The result was the same, again involving an exclusion for incidents happening " away from premises, owned, rented or controlled by" the insured, in Smith v. Maryland Casualty Co., 246 Md. 485, 229 A.2d 120 (1967). in that case, the injured attempted to avoid the " away from the premises" language by asserting that the exclusion should be interpreted as covering an injury that occurred after the injured party had left the premises with a defective toy by claiming that the sale of the toy was " incidental" to the operation of the premises and so covered under the premises-operations coverage. Declining this proffered ambiguity, the court ruled that the incident would have been covered if it had happened on the church premises, 246 Md. at 489. The court further found that " [t]here is no ambiguity in the case before us and we see no reason why the exclusion should not be given its obvious meaning. . . . The facts are simple and they are not in dispute. The language of the policy may be technical and not easy to understand but, as we have said, it is free from ambiguity." 246 Md. at 491. Here, the facts are equally simple and the language of the policy is not technical or difficult to understand. It plainly states that accidents occurring with ATVs used away from the insured premises are not covered.

By contrast, the Plaintiffs' argument that coverage should be extended to any location " logically connected" to the insured premises based on Mr. Maticic's " regular recreational use of an ATV trail ride" (ECF No. 28 at p. 6) ignores plain meaning and the other policy provisions cited above and instead invites ambiguity. This is particularly so because Plaintiffs' chief basis for such a definition is based on an alleged personal past habit and practice of the insured in riding a particular route of ATV trails. Extending coverage based on the idiosyncrasies of the insured subjects an insurer to liability far beyond its bargained for risk, especially under a policy that is careful to define the circumstances of such extension as noted above.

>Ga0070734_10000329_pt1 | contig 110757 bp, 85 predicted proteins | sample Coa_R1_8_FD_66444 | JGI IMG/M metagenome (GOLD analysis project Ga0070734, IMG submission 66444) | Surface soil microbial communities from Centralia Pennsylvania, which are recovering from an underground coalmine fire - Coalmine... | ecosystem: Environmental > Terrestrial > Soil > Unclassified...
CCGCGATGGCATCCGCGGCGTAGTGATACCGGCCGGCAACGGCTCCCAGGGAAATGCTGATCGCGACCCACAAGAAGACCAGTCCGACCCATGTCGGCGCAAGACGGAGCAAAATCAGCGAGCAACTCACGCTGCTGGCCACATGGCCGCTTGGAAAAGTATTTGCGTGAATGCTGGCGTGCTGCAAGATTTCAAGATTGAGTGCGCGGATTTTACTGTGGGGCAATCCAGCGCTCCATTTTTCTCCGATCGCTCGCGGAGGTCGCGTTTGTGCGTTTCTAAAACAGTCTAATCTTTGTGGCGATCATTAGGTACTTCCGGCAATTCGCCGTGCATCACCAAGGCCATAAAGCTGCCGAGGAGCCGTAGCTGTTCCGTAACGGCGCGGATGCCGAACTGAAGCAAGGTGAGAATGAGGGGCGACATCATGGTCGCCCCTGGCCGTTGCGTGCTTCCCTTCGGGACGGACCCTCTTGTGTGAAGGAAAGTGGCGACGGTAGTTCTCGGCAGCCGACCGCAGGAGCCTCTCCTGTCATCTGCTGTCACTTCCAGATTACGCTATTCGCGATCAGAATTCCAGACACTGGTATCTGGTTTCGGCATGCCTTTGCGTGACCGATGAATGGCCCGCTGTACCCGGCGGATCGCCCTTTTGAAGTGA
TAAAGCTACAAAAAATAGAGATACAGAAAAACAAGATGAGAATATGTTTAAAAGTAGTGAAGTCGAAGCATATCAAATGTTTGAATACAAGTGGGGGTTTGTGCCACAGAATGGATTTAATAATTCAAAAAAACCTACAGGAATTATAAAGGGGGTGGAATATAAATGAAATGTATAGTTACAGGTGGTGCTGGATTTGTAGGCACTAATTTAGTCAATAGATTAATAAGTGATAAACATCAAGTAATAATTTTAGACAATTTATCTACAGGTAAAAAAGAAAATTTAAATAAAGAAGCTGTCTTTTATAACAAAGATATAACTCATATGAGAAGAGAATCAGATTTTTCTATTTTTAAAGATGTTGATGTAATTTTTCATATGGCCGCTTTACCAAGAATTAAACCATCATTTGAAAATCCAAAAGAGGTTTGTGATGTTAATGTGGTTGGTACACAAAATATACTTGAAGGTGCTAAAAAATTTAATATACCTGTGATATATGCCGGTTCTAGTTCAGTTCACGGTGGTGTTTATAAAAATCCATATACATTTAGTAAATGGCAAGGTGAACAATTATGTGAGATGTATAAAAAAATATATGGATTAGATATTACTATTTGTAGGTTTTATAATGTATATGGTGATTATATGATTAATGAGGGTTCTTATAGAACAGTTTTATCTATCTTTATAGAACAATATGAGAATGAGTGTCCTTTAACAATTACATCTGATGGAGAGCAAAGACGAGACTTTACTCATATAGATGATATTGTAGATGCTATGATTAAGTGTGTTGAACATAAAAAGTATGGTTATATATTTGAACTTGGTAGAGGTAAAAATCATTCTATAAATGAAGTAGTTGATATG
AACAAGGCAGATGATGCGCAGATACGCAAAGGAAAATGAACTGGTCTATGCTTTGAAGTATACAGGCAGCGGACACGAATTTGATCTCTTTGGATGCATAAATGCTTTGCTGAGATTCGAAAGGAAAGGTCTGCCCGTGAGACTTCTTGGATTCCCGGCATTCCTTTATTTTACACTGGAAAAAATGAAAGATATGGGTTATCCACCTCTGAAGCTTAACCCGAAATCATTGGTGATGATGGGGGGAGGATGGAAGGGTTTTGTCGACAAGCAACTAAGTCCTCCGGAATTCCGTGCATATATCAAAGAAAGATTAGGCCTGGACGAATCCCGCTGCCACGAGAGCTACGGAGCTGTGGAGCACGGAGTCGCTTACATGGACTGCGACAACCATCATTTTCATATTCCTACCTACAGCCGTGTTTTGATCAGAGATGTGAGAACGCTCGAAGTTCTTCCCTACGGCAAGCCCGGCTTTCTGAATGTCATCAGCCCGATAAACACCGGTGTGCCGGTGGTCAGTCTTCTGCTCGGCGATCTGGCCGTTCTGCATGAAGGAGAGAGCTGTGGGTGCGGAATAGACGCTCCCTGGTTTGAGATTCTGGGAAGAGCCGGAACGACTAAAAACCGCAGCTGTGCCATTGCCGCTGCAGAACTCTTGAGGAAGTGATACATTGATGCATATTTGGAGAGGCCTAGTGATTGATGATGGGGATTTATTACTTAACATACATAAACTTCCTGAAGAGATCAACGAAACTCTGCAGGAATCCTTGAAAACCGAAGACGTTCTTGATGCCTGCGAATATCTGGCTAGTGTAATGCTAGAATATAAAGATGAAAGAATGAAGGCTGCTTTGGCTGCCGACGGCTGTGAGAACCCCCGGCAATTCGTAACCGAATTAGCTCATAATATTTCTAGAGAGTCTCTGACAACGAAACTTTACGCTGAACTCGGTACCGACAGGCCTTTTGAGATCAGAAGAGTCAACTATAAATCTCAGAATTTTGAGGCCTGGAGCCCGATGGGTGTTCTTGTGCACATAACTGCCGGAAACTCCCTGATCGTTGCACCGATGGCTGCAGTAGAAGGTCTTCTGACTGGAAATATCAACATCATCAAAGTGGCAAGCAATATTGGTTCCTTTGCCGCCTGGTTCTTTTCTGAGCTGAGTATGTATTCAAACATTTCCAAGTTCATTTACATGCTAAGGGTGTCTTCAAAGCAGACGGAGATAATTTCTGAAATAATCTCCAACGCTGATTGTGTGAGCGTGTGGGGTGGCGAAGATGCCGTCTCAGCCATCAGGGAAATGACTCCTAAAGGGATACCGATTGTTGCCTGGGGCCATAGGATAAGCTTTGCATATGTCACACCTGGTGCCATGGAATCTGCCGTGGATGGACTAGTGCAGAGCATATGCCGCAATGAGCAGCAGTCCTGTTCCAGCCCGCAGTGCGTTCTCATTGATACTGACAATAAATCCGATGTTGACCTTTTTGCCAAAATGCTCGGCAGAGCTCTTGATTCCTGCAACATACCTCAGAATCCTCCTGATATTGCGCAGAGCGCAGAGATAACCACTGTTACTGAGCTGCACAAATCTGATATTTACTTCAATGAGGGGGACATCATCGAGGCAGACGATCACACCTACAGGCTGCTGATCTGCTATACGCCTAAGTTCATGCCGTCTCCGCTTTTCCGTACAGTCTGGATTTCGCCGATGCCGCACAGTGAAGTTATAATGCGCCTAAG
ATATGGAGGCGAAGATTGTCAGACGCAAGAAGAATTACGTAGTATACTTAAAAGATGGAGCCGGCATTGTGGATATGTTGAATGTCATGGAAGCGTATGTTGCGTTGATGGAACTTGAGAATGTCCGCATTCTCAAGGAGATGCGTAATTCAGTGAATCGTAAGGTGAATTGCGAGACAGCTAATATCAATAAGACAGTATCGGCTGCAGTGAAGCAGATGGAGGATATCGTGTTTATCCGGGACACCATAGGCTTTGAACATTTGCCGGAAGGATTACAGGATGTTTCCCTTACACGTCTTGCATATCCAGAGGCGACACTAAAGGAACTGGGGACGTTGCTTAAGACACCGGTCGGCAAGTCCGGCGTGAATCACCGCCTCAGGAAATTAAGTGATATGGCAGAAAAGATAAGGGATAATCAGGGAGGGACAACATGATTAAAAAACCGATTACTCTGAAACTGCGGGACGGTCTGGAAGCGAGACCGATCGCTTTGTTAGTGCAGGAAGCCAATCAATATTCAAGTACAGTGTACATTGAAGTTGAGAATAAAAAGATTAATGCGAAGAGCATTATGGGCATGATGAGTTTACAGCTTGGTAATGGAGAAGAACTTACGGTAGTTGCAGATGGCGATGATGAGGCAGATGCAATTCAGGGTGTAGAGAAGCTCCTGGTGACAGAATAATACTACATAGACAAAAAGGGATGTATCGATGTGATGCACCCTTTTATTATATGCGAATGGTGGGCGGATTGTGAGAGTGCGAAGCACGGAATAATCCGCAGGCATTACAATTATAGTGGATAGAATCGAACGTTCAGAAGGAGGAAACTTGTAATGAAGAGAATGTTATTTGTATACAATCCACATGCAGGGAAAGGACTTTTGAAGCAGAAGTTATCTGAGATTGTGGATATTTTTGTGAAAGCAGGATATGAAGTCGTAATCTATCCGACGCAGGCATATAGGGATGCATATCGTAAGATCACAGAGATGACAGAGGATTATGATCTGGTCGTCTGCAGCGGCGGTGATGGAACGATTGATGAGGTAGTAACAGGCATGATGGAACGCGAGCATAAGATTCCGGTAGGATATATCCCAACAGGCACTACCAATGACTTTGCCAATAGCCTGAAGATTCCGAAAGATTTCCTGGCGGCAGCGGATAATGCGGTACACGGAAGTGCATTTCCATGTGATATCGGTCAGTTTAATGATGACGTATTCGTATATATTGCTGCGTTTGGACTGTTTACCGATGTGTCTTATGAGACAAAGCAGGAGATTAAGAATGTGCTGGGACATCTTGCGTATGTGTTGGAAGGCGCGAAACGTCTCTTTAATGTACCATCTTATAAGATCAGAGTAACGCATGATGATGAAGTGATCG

The Court further notes that in both of the cases cited by Plaintiffs in support of their " logical connection" argument, the site of the accident either involved a location encompassing both the insured premises and an adjacent property ( see General Casualty Company of Illinois v. Olsen, 56 Ill.App.3d 986, 372 N.E.2d 846, 14 Ill.Dec. 567 (1977) (mini-bike accident on oval dirt track that crosses insured premises and property line) or the accident originated on the insured premises but completed on an adjacent property ( see York v. Sterling Insurance Co., 114 A.D.2d 665, 494 N.Y.S.2d 243 (1985); aff'd., Sterling Insurance Co. v. York, 67 N.Y.2d 823, 492 N.E.2d 770, 501 N.Y.S.2d 642 (1986) (victim lost control of dirt bike on property but came to rest ten feet over property line). Thus, even if such a doctrine were applied in this case, the Court could not extend the " logically connected" interpretation to the accident site at issue which was not part of the insured premises and not even immediately adjacent to the insured premises, but rather one mile away from the insured premises on a different public road.

Finally, the Court is not persuaded by Plaintiffs' reliance on JMP Assc., Inc. v. St. Paul Fire & Marine Ins. Co., 345 Md. 630, 693 A.2d 832 (1997). There, the Maryland Court of Appeals found the phrase " in or on" a vehicle to be ambiguous, and extended coverage in to an incident occurring while the vehicle was in a service station and the driver was paying for the service. It is far from clear what the phrase " on" a vehicle might mean. By contrast, the policy at issue's language of " away from the insured premises" suffers from no such ambiguity, especially in the context of the rest of the policy and as applied to the incident in question.


For the foregoing reasons, the Court will, by separate order, GRANT Defendant's Motion for Summary Judgment (ECF No. 24) and DENY Plaintiffs' Cross-Motion for Summary Judgment (ECF No. 28).


THIS MATTER is before the Court on Defendant's Motion for Summary Judgment (ECF No. 24) and Plaintiffs' Cross-Motion for Summary Judgment (ECF No. 28). For the reasons stated in the foregoing Memorandum Opinion, it is this 24th day of November, 2014 hereby ORDERED:

1. Defendant's Motion for Summary Judgment is GRANTED;
2. Plaintiffs' Cross Motion for Summary Judgment is DENIED.